The current energy crisis affecting the country may intensify in the coming days as the West African Gas Pipeline may halt supply of Gas to the Volta River Authority.
Energy crisis set to intensify as WAGPCO threatens to halt gas supply
Deep-throat sources at the VRA admitted its indebtedness to the WAPCo reveals the monies were locked up with the Asogli Power Plant, the Tema Oil Refinery (TOR), the Electricity Company of Ghana (ECG)
The provision of electricity in Ghana is largely dependent on the supply of gas from the West African Gas Pipeline such that any shortfall in Gas supply to the country plunges Ghanaians into load shedding.
News reaching Pulse Business reveal that the West African Gas Pipline Company (WAGPCO) is set to have a crunch meeting this afternoon to take a final decision on whether or not to withhold supply of gas to the country.
This is because the Volta River Authority owes WAGPCO in excess of n unpaid bills. The West African Gas Pipeline says this is having an adverse effect on its operations, and is threating to cut supply of Gas to the country.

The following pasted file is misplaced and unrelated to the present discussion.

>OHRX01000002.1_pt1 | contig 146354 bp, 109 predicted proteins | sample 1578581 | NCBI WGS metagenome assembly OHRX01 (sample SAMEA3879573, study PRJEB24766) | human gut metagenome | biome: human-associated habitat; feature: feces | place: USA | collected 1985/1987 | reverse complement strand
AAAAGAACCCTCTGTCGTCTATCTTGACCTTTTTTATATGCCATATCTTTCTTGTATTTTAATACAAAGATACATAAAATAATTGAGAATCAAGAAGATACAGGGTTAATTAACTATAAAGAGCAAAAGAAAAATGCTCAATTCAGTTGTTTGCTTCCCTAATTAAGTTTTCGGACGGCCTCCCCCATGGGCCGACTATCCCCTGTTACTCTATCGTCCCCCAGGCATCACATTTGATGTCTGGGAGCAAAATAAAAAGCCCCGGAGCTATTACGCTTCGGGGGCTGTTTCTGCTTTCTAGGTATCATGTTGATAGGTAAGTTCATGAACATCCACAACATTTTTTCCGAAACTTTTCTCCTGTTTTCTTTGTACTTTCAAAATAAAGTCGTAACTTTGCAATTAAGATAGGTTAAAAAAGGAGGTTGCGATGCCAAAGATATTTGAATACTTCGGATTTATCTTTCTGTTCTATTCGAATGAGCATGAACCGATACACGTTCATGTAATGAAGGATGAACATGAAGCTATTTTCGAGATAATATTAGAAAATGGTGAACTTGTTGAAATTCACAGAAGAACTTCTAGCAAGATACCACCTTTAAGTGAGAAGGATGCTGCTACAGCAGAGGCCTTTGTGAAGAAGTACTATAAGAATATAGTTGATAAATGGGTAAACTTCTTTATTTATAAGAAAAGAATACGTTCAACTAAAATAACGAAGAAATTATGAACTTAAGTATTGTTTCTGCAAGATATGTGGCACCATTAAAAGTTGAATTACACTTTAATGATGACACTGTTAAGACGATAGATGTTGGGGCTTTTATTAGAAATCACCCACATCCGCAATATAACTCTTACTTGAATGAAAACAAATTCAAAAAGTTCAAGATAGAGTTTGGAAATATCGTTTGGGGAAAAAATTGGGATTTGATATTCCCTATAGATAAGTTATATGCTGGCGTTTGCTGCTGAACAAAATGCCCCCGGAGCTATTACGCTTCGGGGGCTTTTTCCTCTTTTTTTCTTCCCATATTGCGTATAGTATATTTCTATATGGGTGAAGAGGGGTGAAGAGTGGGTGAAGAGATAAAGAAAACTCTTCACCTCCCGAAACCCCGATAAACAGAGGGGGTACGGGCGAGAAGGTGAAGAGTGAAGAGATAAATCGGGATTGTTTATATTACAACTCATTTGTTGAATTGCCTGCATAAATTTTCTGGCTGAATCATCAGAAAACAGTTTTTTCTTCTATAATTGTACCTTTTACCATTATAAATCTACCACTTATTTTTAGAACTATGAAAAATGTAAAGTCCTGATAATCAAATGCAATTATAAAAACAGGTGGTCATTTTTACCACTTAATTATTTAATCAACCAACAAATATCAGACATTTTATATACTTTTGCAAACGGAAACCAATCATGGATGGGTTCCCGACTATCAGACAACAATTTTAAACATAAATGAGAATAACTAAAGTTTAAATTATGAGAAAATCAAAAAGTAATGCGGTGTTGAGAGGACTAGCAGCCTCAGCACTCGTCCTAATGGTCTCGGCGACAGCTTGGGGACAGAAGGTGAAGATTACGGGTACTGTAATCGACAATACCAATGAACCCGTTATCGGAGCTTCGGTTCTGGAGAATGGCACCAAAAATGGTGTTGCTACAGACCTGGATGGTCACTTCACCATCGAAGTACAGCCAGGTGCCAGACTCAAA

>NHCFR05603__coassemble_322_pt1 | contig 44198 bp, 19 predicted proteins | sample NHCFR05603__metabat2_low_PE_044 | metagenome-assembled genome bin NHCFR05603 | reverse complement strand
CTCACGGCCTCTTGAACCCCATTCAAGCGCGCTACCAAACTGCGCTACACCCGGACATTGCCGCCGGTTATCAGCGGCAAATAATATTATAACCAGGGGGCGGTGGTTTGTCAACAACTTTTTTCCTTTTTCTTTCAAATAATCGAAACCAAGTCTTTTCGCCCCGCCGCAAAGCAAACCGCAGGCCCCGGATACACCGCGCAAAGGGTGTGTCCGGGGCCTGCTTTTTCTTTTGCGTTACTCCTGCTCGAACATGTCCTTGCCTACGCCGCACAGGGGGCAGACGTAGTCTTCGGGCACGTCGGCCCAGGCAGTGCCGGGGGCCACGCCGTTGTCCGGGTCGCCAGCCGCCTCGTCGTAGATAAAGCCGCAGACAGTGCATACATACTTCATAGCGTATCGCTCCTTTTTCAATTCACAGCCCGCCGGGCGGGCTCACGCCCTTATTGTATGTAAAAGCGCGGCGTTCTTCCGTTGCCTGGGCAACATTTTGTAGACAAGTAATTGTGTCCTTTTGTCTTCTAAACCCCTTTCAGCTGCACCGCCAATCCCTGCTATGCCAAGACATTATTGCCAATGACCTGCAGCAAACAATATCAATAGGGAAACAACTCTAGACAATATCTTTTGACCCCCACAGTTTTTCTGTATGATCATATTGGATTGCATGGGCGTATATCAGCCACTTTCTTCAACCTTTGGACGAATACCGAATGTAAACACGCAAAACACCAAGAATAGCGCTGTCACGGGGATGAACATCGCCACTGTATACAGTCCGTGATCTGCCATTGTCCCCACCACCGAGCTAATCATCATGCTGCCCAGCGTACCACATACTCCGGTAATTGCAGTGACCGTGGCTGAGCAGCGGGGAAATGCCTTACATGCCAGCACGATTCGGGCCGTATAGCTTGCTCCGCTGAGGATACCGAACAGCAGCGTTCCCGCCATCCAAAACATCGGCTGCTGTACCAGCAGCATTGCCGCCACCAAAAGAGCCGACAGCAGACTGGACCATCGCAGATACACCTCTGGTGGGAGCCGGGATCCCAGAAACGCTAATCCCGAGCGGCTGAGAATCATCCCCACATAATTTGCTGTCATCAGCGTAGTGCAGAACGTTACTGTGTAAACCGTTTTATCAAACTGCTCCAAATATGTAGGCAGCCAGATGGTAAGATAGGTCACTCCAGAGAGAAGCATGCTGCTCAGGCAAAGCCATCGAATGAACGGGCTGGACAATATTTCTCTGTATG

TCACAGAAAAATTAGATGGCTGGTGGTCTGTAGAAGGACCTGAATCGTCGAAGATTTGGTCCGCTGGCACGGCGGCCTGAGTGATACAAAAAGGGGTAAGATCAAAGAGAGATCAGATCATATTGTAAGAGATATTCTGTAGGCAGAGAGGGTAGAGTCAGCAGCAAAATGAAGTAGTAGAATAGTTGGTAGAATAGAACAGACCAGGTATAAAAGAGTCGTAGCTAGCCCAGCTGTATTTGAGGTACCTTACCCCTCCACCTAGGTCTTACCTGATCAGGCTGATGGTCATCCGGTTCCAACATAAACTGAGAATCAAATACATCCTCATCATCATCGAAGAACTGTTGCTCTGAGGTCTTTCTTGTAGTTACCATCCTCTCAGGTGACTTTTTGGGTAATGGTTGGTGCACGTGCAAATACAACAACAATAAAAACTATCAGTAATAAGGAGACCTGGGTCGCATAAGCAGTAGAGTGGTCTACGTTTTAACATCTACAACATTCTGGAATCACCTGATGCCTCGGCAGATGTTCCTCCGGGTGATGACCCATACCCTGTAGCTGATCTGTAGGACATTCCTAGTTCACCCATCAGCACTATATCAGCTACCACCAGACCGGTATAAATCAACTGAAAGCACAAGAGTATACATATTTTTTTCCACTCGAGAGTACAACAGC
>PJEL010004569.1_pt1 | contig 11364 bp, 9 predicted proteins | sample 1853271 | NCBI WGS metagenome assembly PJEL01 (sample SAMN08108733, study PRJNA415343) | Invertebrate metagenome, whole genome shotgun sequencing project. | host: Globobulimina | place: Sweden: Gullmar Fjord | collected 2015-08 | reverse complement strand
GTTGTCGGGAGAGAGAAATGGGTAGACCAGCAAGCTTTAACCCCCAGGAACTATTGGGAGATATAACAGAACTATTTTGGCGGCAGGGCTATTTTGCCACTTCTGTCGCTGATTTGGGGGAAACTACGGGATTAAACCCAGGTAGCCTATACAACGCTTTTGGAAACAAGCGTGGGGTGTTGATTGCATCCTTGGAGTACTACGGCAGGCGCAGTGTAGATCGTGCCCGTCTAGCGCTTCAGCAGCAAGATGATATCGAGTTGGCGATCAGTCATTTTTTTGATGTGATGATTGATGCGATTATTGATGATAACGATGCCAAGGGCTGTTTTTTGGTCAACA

The Sources at the WAPCo said the company was unable to meet its overhead and other operational costs due to the indebtedness of the VRA.
the source said.
Asked what the implication could be should Ghana or the VRA fail to pay the debt in one tranche, the highly placed source said
Deep-throat sources at the VRA admitted its indebtedness to the WAPCo reveals the monies were locked up with the Asogli Power Plant, the Tema Oil Refinery (TOR), the Electricity Company of Ghana (ECG) and other independent power producers that were yet to settle their debt to the VRA.
At Asogli Power, another source confirmed its indebtedness to the VRA but also pointed at the ECG, saying that until the ECG settled its indebtedness, it would be difficult to pay the VRA. The ECG offered no comment but wanted to wait until it was able to mobilise the funds from government agencies and corporate and domestic clients.
The 678-kilometre West African Gas Pipeline (WAGPCO) links the existing Escravos-Lagos pipeline at the Nigeria Gas Company’s Itoki Natural Gas Export Terminal in Nigeria and proceeds to a beachhead in Lagos.
From there it moves offshore to Aboadze, with gas delivery laterals from the main line extending to Cotonou (Benin), Lome (Togo) and Tema.
WAGP transports purified natural gas free of heavy hydrocarbons, liquids and water, ideally suited as fuel for power plants and industrial applications.
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